[¶ 15] The court characterized the lawyer's testimony as providing an explanation of the “usual course of preparing estate planning documents” in his office. From the court's findings it is apparent that the import of the attorney's testimony of carelessness in drafting was only as a corroborative explanation as to how the term “trust” came to be in subpart F.3 The primary facts that the court relied upon in its determination that Lord did not intend that the residue of her estate be placed in a trust were: (1) the nonexistence of any trust; (2) the close ties that the family had with the listed beneficiaries indicating an intent to leave something to them; and (3) Lord's prior wills, as well as her husband's and Anne's wills, left the residue of their estates to basically the same beneficiaries, indicating a consistency of purpose of the three Lords.
[¶ 16] Supporting the court's construction of subpart F in reading “trust” to mean “estate” is the presumption against intestacy. See Swan v. Swan, 154 Me. 276, 280, 147 A.2d 140, 142 (1958). Dreher and Haggerty contend that subpart F is so inconsistent with the remainder of the will that all estate assets not expressly devised in other articles must pass by intestacy to them and their brother. The presumption against intestacy is rebuttable, but the court found that the evidence was not sufficient to rebut the presumption in this case, and that finding is not clearly erroneous.
[¶ 17] Dreher and Haggerty contend that the court rewrote subpart F without sufficient evidence that Lord intended the remainder of her estate to be distributed by the personal representative to the named beneficiaries. We disagree. There was sufficient evidence for the facts found by the court, and those facts gave sufficient indication of Lord's intent to allow the court to interpret the terms “trust” and “trustee” in subpart F as though they read “estate” and “personal representative.” It was proper to do so because the substituted words give effect to Lord's intent. In Daggett v. Taylor, 124 Me. 88, 90, 126 A. 338, 339 (1924), we said:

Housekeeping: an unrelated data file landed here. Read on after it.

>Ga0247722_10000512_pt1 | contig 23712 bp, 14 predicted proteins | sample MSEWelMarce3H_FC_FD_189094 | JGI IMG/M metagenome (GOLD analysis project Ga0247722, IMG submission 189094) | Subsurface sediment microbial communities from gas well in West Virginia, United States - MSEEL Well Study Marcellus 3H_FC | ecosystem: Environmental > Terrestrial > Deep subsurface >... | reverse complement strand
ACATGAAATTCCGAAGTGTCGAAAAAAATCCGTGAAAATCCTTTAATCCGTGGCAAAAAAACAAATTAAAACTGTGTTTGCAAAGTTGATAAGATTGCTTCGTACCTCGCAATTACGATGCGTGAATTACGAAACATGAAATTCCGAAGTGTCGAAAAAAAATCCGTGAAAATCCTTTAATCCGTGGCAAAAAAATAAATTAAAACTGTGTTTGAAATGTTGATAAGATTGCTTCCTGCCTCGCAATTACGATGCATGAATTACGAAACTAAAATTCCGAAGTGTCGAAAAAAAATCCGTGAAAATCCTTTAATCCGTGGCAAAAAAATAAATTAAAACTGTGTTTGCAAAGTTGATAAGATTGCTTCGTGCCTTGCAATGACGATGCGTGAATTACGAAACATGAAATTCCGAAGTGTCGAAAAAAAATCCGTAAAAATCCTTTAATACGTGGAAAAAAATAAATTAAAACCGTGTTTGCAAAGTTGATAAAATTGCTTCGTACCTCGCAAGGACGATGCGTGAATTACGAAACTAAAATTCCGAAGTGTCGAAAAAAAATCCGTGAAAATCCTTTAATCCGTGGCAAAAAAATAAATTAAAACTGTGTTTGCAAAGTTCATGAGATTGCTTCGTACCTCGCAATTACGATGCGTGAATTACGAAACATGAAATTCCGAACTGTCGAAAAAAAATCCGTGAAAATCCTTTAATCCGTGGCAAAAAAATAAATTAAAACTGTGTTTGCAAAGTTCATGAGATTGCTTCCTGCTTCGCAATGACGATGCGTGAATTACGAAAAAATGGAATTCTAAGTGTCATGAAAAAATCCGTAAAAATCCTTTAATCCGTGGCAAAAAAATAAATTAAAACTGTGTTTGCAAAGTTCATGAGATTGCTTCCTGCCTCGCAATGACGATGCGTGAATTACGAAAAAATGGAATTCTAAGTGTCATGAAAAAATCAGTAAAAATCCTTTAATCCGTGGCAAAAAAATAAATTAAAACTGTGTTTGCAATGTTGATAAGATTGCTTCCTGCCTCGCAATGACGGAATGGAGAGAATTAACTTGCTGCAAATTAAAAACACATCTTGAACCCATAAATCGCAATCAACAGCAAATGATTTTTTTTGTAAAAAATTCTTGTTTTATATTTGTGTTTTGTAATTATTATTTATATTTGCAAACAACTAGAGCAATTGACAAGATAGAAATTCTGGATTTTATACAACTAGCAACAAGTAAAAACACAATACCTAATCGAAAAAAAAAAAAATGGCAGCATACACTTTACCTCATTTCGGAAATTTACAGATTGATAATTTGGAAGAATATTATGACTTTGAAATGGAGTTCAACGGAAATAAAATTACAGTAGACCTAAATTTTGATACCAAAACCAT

[C]ourts will change or mould the language of the will in order to give to it its intended effect, with the avowed object of dispelling the effect of some inaccurate or inappropriate use of language on the part of the testator or his scrivener, and making the will interpret what he obviously meant, just as though his ideas had been clearly and correctly expressed in the instrument ․
[¶ 18] Finally, the thirteen named beneficiaries request that their costs of appeal be paid out of the estate but that Dreher and Haggerty's costs of appeal not be paid from the estate. We conclude that, pursuant to 18-A M.R.S.A. § 1-601 (1998), the costs of the thirteen named beneficiaries may be paid out of the estate, and the case is remanded to the Probate Court to determine the reasonable amount of costs incurred by them. Dreher and Haggerty have not requested that their costs of appeal be paid out of the estate, and therefore, we issue no order as to their costs.
The entry is:
Judgment affirmed. Remanded for calculation and award of appellees' costs, including attorney fees, on appeal.
1. Twelve of the individuals are each to receive one share, with the two remaining shares to be divided by four individuals.
2. There was testimony setting the value of the York real estate between $800,000 and $900,000.
3. The court recognized that subpart F was not the only provision outside of Article Fourth that referred to a trust. While the court admitted that it was at first troubled by other references to a trust, it was persuaded that the lack of an existing trust at the time of the execution of the will and the fact that Lord did not create a trust meant that the references were drafting errors. Article Eighth referred to “any trust herein created.” In Article Ninth, Lord appointed a bank as trustee of “the trusts created in this my Last Will and Testament.”